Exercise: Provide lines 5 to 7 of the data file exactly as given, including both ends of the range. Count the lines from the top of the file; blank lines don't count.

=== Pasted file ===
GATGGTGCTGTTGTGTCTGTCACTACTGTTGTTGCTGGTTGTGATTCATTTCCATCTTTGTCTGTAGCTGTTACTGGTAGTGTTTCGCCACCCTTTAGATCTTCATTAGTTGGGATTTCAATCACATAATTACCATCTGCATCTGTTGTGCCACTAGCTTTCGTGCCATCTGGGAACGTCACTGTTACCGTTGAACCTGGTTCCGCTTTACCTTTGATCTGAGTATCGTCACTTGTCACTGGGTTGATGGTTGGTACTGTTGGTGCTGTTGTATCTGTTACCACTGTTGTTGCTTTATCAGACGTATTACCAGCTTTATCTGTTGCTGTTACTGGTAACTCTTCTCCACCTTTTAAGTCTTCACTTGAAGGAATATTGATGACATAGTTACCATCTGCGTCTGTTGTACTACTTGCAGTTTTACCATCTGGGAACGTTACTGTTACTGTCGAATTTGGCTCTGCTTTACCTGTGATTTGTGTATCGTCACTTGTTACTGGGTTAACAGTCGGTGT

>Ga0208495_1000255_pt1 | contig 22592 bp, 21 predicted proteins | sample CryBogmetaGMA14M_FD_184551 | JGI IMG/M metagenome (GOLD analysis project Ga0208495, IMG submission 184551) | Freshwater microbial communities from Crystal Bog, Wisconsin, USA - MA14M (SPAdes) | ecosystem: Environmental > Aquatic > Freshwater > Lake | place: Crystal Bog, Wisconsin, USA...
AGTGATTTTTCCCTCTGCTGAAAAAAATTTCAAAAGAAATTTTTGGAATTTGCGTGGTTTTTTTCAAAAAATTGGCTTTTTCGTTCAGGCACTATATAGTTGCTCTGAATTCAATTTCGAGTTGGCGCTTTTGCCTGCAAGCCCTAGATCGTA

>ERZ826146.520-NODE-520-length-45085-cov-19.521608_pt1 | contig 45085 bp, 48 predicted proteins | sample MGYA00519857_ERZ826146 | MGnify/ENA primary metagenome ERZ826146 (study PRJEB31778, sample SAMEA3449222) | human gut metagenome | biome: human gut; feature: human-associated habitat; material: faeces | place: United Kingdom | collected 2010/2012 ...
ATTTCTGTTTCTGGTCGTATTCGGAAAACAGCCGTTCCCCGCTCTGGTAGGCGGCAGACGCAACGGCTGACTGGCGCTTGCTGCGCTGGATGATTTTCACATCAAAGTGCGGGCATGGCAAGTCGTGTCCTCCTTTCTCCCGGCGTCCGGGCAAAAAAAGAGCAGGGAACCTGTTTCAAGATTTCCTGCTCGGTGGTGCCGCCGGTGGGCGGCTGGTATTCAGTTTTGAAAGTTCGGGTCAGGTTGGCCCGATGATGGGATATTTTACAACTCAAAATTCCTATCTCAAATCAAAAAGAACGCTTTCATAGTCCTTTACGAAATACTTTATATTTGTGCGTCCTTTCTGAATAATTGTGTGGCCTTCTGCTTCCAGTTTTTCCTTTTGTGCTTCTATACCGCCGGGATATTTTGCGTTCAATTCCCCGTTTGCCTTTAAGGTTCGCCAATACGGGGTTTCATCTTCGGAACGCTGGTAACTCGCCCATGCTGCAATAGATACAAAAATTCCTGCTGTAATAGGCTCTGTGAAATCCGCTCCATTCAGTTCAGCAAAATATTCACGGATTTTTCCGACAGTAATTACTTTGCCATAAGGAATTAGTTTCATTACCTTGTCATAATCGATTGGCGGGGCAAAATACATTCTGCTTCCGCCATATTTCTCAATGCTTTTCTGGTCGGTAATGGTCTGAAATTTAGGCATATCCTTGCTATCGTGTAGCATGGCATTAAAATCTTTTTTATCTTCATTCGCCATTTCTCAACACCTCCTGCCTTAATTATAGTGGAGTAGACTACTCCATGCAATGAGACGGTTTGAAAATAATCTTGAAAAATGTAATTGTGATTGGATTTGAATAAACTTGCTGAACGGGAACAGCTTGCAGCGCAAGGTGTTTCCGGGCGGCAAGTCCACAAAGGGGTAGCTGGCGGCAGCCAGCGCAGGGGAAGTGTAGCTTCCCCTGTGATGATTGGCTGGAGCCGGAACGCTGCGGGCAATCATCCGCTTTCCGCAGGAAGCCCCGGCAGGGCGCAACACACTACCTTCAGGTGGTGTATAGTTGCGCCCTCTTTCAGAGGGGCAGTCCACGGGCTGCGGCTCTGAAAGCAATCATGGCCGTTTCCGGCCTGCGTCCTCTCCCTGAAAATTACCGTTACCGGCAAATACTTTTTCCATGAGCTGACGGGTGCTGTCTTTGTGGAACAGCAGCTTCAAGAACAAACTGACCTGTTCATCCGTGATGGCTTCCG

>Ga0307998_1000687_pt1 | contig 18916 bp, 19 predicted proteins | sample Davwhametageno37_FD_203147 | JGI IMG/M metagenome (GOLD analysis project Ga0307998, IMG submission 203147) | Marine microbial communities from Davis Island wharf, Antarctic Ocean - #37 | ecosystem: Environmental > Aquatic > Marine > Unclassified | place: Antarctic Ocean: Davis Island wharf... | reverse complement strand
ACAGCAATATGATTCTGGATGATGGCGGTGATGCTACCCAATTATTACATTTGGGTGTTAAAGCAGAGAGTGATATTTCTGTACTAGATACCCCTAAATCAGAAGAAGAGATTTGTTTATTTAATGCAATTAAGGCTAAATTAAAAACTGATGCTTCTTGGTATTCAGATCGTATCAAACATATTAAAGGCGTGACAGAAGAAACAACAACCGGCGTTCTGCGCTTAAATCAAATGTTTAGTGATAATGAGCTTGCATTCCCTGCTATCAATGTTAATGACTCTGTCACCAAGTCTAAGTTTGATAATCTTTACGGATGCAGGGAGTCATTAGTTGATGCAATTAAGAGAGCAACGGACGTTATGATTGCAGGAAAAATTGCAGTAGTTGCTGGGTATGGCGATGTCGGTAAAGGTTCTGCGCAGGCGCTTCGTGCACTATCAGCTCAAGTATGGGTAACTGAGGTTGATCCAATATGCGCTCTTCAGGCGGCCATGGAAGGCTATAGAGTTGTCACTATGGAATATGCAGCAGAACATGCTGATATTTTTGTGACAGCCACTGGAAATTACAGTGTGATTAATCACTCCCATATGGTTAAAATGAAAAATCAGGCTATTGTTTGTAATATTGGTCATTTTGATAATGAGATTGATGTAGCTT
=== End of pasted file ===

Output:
ATTTCTGTTTCTGGTCGTATTCGGAAAACAGCCGTTCCCCGCTCTGGTAGGCGGCAGACGCAACGGCTGACTGGCGCTTGCTGCGCTGGATGATTTTCACATCAAAGTGCGGGCATGGCAAGTCGTGTCCTCCTTTCTCCCGGCGTCCGGGCAAAAAAAGAGCAGGGAACCTGTTTCAAGATTTCCTGCTCGGTGGTGCCGCCGGTGGGCGGCTGGTATTCAGTTTTGAAAGTTCGGGTCAGGTTGGCCCGATGATGGGATATTTTACAACTCAAAATTCCTATCTCAAATCAAAAAGAACGCTTTCATAGTCCTTTACGAAATACTTTATATTTGTGCGTCCTTTCTGAATAATTGTGTGGCCTTCTGCTTCCAGTTTTTCCTTTTGTGCTTCTATACCGCCGGGATATTTTGCGTTCAATTCCCCGTTTGCCTTTAAGGTTCGCCAATACGGGGTTTCATCTTCGGAACGCTGGTAACTCGCCCATGCTGCAATAGATACAAAAATTCCTGCTGTAATAGGCTCTGTGAAATCCGCTCCATTCAGTTCAGCAAAATATTCACGGATTTTTCCGACAGTAATTACTTTGCCATAAGGAATTAGTTTCATTACCTTGTCATAATCGATTGGCGGGGCAAAATACATTCTGCTTCCGCCATATTTCTCAATGCTTTTCTGGTCGGTAATGGTCTGAAATTTAGGCATATCCTTGCTATCGTGTAGCATGGCATTAAAATCTTTTTTATCTTCATTCGCCATTTCTCAACACCTCCTGCCTTAATTATAGTGGAGTAGACTACTCCATGCAATGAGACGGTTTGAAAATAATCTTGAAAAATGTAATTGTGATTGGATTTGAATAAACTTGCTGAACGGGAACAGCTTGCAGCGCAAGGTGTTTCCGGGCGGCAAGTCCACAAAGGGGTAGCTGGCGGCAGCCAGCGCAGGGGAAGTGTAGCTTCCCCTGTGATGATTGGCTGGAGCCGGAACGCTGCGGGCAATCATCCGCTTTCCGCAGGAAGCCCCGGCAGGGCGCAACACACTACCTTCAGGTGGTGTATAGTTGCGCCCTCTTTCAGAGGGGCAGTCCACGGGCTGCGGCTCTGAAAGCAATCATGGCCGTTTCCGGCCTGCGTCCTCTCCCTGAAAATTACCGTTACCGGCAAATACTTTTTCCATGAGCTGACGGGTGCTGTCTTTGTGGAACAGCAGCTTCAAGAACAAACTGACCTGTTCATCCGTGATGGCTTCCG

>Ga0307998_1000687_pt1 | contig 18916 bp, 19 predicted proteins | sample Davwhametageno37_FD_203147 | JGI IMG/M metagenome (GOLD analysis project Ga0307998, IMG submission 203147) | Marine microbial communities from Davis Island wharf, Antarctic Ocean - #37 | ecosystem: Environmental > Aquatic > Marine > Unclassified | place: Antarctic Ocean: Davis Island wharf... | reverse complement strand
ACAGCAATATGATTCTGGATGATGGCGGTGATGCTACCCAATTATTACATTTGGGTGTTAAAGCAGAGAGTGATATTTCTGTACTAGATACCCCTAAATCAGAAGAAGAGATTTGTTTATTTAATGCAATTAAGGCTAAATTAAAAACTGATGCTTCTTGGTATTCAGATCGTATCAAACATATTAAAGGCGTGACAGAAGAAACAACAACCGGCGTTCTGCGCTTAAATCAAATGTTTAGTGATAATGAGCTTGCATTCCCTGCTATCAATGTTAATGACTCTGTCACCAAGTCTAAGTTTGATAATCTTTACGGATGCAGGGAGTCATTAGTTGATGCAATTAAGAGAGCAACGGACGTTATGATTGCAGGAAAAATTGCAGTAGTTGCTGGGTATGGCGATGTCGGTAAAGGTTCTGCGCAGGCGCTTCGTGCACTATCAGCTCAAGTATGGGTAACTGAGGTTGATCCAATATGCGCTCTTCAGGCGGCCATGGAAGGCTATAGAGTTGTCACTATGGAATATGCAGCAGAACATGCTGATATTTTTGTGACAGCCACTGGAAATTACAGTGTGATTAATCACTCCCATATGGTTAAAATGAAAAATCAGGCTATTGTTTGTAATATTGGTCATTTTGATAATGAGATTGATGTAGCTT